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If You Call Yourself “Authentic”, Can You BE Authentic?

A few months ago I wrote a piece accusing Chris Brogan of being less smart than Gary Vaynerchuk. Chris didn’t like it, and he said so.

Because it’s my nature to care about the impact I have on people, it bothered me that I had hurt Mr. Brogan’s feelings. I mean that sincerely. I mean it authentically.

A couple of weeks ago, Chris Brogan wrote on the subject of authenticity. He essentially said that we can’t be authentic because we all have filters.

I’m going to be authentic right now and tell you that I think Chris Brogan needs to stop listening to himself pontificating on marketing and start being a person again. Chris Brogan, from everything I know about him, is a nice guy. AUTHENTICALLY. And I just can’t understand why he’s come to believe that you can’t be authentic and still be a functioning member of (business) society.

Sure, there’s understanding that you need to be careful. But you can still be real.

Now with that said: when you tell people you’re smart, you’re generally sending out a “oh really? then why do you have to tell me so?” message. When you tell people you’re being honest, it’s likely they’ll think you’re being the opposite. “Trust Me”? Probably not if you tell me to!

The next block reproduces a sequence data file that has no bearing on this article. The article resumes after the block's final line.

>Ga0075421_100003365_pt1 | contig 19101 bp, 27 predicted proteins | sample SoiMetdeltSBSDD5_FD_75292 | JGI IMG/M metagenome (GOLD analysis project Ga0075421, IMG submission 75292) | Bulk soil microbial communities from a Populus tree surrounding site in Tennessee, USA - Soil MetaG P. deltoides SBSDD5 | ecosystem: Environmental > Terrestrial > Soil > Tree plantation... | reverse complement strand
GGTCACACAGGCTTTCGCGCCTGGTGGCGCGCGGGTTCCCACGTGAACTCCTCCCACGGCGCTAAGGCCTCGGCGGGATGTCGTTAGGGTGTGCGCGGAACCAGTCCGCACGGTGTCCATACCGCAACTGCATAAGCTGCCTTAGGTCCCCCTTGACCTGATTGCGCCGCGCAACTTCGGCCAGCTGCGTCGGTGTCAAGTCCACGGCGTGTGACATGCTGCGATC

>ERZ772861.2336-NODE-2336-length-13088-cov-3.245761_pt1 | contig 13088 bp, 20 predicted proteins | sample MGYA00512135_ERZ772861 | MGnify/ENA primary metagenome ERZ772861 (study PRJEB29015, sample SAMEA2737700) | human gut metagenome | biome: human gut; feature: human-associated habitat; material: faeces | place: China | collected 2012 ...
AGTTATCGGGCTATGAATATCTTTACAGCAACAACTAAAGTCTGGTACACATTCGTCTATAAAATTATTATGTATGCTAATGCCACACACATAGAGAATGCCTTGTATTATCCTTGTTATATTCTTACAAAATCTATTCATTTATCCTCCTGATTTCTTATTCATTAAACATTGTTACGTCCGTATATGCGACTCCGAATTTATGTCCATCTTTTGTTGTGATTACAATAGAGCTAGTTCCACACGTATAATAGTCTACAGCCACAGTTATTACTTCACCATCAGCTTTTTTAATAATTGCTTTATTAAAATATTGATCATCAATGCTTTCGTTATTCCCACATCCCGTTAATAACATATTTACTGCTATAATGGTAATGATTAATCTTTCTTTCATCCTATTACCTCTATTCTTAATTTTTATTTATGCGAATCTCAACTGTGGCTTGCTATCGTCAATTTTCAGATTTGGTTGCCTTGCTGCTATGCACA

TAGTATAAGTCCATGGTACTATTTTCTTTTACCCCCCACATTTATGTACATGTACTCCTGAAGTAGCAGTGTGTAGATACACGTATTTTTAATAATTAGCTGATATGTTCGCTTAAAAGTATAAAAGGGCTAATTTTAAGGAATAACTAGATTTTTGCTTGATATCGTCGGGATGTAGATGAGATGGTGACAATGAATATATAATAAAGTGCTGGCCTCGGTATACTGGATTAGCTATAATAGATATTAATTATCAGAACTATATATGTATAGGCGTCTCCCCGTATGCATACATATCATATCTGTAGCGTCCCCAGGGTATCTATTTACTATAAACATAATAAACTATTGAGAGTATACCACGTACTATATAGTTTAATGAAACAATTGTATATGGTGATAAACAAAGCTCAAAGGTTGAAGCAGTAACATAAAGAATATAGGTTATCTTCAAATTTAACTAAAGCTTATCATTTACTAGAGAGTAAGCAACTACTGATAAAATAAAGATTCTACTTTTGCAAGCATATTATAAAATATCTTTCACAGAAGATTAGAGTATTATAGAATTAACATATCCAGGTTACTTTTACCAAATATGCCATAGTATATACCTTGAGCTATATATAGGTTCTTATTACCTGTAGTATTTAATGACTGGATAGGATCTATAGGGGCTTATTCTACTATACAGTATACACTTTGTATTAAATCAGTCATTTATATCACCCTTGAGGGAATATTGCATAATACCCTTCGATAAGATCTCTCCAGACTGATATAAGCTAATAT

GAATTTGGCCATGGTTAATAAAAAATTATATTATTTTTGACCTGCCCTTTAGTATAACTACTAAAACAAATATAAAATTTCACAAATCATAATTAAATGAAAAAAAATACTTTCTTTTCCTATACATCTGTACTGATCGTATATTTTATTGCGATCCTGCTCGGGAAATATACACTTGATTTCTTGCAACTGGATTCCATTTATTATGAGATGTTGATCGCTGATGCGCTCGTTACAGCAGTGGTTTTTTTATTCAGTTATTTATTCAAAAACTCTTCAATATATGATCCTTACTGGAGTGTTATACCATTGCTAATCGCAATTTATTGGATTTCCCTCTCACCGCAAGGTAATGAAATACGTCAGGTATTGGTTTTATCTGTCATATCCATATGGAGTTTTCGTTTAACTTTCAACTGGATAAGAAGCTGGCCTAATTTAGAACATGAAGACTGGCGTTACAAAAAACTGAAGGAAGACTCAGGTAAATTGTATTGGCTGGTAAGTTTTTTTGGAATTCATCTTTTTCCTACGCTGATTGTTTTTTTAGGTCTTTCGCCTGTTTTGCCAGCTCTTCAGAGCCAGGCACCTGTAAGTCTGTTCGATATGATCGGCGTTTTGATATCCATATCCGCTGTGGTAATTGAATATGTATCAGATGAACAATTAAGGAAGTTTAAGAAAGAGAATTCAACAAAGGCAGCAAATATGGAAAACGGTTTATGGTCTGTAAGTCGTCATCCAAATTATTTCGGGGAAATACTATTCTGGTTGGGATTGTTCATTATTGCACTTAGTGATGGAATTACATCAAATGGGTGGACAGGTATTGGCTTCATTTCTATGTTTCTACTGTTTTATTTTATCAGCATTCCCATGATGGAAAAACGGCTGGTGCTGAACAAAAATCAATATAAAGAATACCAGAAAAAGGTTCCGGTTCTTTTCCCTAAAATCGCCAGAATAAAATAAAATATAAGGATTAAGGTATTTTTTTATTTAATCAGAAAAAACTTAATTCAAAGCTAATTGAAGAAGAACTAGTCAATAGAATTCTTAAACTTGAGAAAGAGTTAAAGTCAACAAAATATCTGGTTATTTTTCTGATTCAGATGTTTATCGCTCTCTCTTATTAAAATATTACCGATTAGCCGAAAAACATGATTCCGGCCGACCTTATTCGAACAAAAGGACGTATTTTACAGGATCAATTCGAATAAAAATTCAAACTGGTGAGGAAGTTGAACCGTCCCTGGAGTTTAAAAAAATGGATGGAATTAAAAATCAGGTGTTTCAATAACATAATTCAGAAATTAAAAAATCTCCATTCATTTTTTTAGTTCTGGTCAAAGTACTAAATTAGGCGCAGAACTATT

But Chris Brogan, in rejecting the mantle and the very idea of authenticity, IS BEING AUTHENTIC. It just happens that he’s also being cynical.

Chris, I don’t really think Vaynerchuk is smarter than you. I just wish you’d stop outsmarting yourself, because the rest of us can see right through it.

Start by being authentic.


  1. You’d have to work really hard to find any spot where I call myself smart. It’s pretty much the opposite of how I refer to myself in any given day. I do say I’m funny. Smart? Well, that’s for other people.

    And as for the title of your post, I most definitely and very recently pointed out that I’m not authentic. : ) Am I being cynical? I don’t see the connection.

    There we are at that part where I don’t get what you’re trying to say. Maybe blog some answers to other questions, because I’m not getting the question you’re answering with this post.

    • I’m trying to say that claiming inauthenticity is no different than claiming authenticity. Chris, I REJECT your claim of inauthenticity


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